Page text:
By: Kendra Zhong
After suffering a stroke in 2009, Jim Gass was confronted with a flaccid left arm and weak left leg. He then decided to take what many would consider a dream vacation: traveling to various countries in North America, South America, and Asia. However, Gass wasn’t chasing tourist traps—he was chasing promises of recovery from his stroke. The apparent successes of several specialized medical clinics in Mexico, Argentina, and China gave Gass hope that treatment via stem cell implantation therapy would cure him. Unfortunately for Gass, he became further paralyzed from the neck down.
Despite continuous efforts by the Food and Drug Administration to shut down facilities administering scientifically unverified and potentially dangerous treatments leading to more cases like Jim’s, hundreds of stem cell clinics still exist in the United States . At the same time, research on stem cell transplantation has come to the forefront of science for its promising therapeutic potential.
Today, Columbia University is exploring the vast possibilities of stem cells. It has recently established the Jerry and Emily Spiegel Laboratory for research on brain stem cell replacement therapy in addition to ongoing stem cell transplant treatments at the medical center. The Herbert Irving Comprehensive Cancer Center (HICCC) at CUMC currently conducts autologous and allogeneic stem cell transplants, the former referring to the process of collecting stem cells from the patient’s blood and the latter relying on a donor’s stem cells, both of which can be used to grow new bone marrow tissue in the patient. HICCC has also shown dedication to improving the safety of such procedures. Its research focuses particularly on therapeutic combatants against graft-versus-host disease, a prevalent and life-threatening complication following allogeneic transplantation, in which the patient’s immune system rejects the “foreign” bone marrow and effectively works to destroy it.
Other institutions are also recognizing the promising results of stem cell treatment, but only if safe implementation is realized. In a recent clinical trial conducted by researchers at Stanford University’s School of Medicine, eighteen participants who had suffered a stroke six months to three years prior received injections of adult human stem cells into the brain. While more than thirteen patients developed short-term headaches after the procedure, no long-term side effects were observed. The researchers also found a significant overall improvement on the motor-function component of the Fugl-Meyer Assessment, the standardized index used to assess recovery of stroke victims, at six and twelve months after injection. The stem cells had apparently increased patient mobility. These results important due to their consistency amongst all the trial participants, regardless of the severity of stroke, and equal application to an older demographic (the average age of the patients was 61). These encouraging results have inspired the organization to devise a subsequent trial with a greater number of participants.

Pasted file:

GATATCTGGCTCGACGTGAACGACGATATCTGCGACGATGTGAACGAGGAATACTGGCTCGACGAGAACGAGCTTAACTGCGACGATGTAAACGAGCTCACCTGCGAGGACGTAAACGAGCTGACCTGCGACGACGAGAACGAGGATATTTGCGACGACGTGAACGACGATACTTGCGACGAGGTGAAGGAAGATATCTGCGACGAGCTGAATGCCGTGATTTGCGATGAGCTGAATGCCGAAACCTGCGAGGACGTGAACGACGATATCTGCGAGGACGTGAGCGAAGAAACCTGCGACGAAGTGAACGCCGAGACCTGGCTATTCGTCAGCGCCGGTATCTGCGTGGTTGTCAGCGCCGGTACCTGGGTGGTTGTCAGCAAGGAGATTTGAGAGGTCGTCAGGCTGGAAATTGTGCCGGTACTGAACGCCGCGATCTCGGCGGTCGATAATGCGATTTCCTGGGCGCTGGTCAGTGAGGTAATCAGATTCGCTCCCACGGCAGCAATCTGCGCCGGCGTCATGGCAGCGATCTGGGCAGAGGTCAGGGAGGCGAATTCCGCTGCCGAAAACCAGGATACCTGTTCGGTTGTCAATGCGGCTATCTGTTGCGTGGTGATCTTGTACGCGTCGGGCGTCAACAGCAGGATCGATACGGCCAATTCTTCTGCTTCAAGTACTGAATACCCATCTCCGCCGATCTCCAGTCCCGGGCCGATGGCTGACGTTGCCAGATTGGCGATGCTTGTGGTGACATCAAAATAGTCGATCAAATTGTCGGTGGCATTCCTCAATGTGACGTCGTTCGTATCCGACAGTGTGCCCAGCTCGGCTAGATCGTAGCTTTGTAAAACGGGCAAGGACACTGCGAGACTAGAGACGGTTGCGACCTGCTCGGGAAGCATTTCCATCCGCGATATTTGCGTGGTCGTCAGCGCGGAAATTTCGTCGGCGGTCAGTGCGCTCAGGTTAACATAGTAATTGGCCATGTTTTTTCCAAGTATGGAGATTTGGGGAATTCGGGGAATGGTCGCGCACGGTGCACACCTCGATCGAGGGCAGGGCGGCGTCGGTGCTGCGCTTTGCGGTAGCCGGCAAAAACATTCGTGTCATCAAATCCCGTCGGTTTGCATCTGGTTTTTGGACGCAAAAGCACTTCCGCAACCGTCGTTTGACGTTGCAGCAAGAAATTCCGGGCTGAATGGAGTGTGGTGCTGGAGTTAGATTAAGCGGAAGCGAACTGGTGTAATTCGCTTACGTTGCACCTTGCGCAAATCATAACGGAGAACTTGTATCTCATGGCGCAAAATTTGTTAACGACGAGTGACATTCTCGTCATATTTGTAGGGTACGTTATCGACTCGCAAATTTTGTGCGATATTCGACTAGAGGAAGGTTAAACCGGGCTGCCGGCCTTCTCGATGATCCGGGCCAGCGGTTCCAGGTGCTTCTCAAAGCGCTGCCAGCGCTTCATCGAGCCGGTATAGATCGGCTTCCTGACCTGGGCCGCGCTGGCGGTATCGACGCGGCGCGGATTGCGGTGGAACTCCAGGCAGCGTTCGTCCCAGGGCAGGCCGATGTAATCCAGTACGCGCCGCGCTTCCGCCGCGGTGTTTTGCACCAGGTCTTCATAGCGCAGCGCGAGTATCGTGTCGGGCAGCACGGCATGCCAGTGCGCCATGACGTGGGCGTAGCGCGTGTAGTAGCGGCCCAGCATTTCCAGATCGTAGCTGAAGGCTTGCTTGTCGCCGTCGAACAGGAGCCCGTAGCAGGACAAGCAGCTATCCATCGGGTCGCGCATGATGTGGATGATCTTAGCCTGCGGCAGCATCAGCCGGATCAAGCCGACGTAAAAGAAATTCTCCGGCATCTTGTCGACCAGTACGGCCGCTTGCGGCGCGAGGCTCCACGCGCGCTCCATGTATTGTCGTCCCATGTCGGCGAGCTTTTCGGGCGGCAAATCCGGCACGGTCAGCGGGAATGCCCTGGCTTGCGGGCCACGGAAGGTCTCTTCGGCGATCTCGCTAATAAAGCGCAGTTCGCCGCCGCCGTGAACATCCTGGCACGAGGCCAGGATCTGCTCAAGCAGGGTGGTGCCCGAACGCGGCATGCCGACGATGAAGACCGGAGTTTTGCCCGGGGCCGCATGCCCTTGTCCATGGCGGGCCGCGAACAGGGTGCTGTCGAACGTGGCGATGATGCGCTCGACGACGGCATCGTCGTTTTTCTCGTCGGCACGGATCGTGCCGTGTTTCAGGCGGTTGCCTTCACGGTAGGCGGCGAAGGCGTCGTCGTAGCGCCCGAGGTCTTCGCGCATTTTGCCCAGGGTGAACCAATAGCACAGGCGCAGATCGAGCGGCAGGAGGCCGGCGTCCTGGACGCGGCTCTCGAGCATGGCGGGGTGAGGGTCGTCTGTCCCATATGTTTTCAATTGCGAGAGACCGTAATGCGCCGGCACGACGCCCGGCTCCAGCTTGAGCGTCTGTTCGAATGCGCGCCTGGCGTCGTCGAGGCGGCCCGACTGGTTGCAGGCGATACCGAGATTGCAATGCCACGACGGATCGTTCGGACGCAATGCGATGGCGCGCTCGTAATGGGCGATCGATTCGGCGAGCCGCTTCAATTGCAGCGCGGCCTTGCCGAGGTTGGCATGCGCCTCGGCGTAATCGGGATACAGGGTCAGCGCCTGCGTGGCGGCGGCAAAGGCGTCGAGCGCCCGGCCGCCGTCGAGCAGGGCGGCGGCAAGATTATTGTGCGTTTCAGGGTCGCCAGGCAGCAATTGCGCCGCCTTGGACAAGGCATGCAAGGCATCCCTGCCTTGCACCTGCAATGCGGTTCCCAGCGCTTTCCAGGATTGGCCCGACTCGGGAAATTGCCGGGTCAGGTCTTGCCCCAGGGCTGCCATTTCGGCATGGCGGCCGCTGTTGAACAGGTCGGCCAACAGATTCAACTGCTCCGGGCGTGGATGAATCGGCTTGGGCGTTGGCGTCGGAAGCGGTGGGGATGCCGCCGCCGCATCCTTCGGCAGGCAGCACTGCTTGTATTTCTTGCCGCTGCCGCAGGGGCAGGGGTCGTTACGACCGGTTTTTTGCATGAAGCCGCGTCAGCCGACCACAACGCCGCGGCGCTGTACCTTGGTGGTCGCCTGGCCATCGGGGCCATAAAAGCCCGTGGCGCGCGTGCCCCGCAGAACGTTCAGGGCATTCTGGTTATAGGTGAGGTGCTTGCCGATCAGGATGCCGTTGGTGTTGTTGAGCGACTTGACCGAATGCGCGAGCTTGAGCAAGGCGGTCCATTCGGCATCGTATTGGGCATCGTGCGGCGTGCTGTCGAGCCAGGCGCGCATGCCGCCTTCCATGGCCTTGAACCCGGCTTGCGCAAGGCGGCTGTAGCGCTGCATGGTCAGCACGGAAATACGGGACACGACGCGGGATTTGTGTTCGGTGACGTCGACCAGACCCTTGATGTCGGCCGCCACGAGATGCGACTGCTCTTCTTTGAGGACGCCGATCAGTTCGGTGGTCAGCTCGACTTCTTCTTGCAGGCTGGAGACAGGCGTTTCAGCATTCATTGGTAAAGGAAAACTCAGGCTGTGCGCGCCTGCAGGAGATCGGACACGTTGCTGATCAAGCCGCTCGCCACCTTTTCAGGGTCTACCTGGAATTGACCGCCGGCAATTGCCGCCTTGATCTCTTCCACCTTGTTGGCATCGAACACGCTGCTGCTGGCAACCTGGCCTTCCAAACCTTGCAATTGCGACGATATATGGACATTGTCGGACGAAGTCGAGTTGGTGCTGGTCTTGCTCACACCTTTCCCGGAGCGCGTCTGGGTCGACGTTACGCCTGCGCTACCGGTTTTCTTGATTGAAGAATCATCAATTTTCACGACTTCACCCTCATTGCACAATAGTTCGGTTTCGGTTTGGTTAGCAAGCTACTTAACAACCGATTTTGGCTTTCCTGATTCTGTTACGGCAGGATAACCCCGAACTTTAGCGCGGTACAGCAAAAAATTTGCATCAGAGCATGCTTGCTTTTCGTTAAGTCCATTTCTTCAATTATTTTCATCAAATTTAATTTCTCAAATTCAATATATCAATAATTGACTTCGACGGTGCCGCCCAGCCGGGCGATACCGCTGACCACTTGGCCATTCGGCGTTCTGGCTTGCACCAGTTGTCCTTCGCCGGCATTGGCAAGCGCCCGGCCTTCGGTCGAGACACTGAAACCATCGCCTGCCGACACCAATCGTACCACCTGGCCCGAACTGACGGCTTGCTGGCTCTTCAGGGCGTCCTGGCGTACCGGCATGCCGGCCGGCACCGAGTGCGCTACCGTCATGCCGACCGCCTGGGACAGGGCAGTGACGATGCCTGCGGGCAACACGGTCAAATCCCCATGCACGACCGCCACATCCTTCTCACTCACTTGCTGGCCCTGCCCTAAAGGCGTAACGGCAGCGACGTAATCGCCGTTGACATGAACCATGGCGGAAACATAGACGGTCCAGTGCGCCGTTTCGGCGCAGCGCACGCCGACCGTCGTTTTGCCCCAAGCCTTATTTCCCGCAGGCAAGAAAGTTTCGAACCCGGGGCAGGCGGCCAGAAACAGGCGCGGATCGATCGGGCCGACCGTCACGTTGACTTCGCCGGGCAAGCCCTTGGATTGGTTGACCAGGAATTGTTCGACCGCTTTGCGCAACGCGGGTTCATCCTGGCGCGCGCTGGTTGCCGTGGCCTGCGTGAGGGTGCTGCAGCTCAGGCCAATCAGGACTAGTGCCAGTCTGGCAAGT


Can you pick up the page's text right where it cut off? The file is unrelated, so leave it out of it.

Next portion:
Their research also aims to find new and improved methods for bone marrow transplantation. Patients’ blood stem cells must be killed before transplantation of new stem cells, but current treatments using chemotherapy or radiation therapy to kill existing stem cells are toxic to the liver, reproductive tissues, and brain, making stem cell transplants extremely dangerous. Yet, researchers at Stanford University’s School of Medicine recently found that attaching antibodies to c-kit and CD47—two marker proteins of blood stem cells—allowed macrophages to target and destroy the blood stem cells in mice. This technique makes blood stem cell implants both safer and easier to execute.
However, as research progresses towards realizing promising treatments, the cost of current stem cell clinic practices push back—Mr. Gass paid almost $300,000 for his injections just a few years ago. Other transplantation treatments have been estimated to cost upwards of $800,000. Thus, as stem cell transplants become more advanced, safe, and common in the US, the next criteria to consider should be practical applicability and accessibility.
Kendra is a Columbia College freshman studying biology and chemistry. She’s a staff writer for the Columbia Science Review.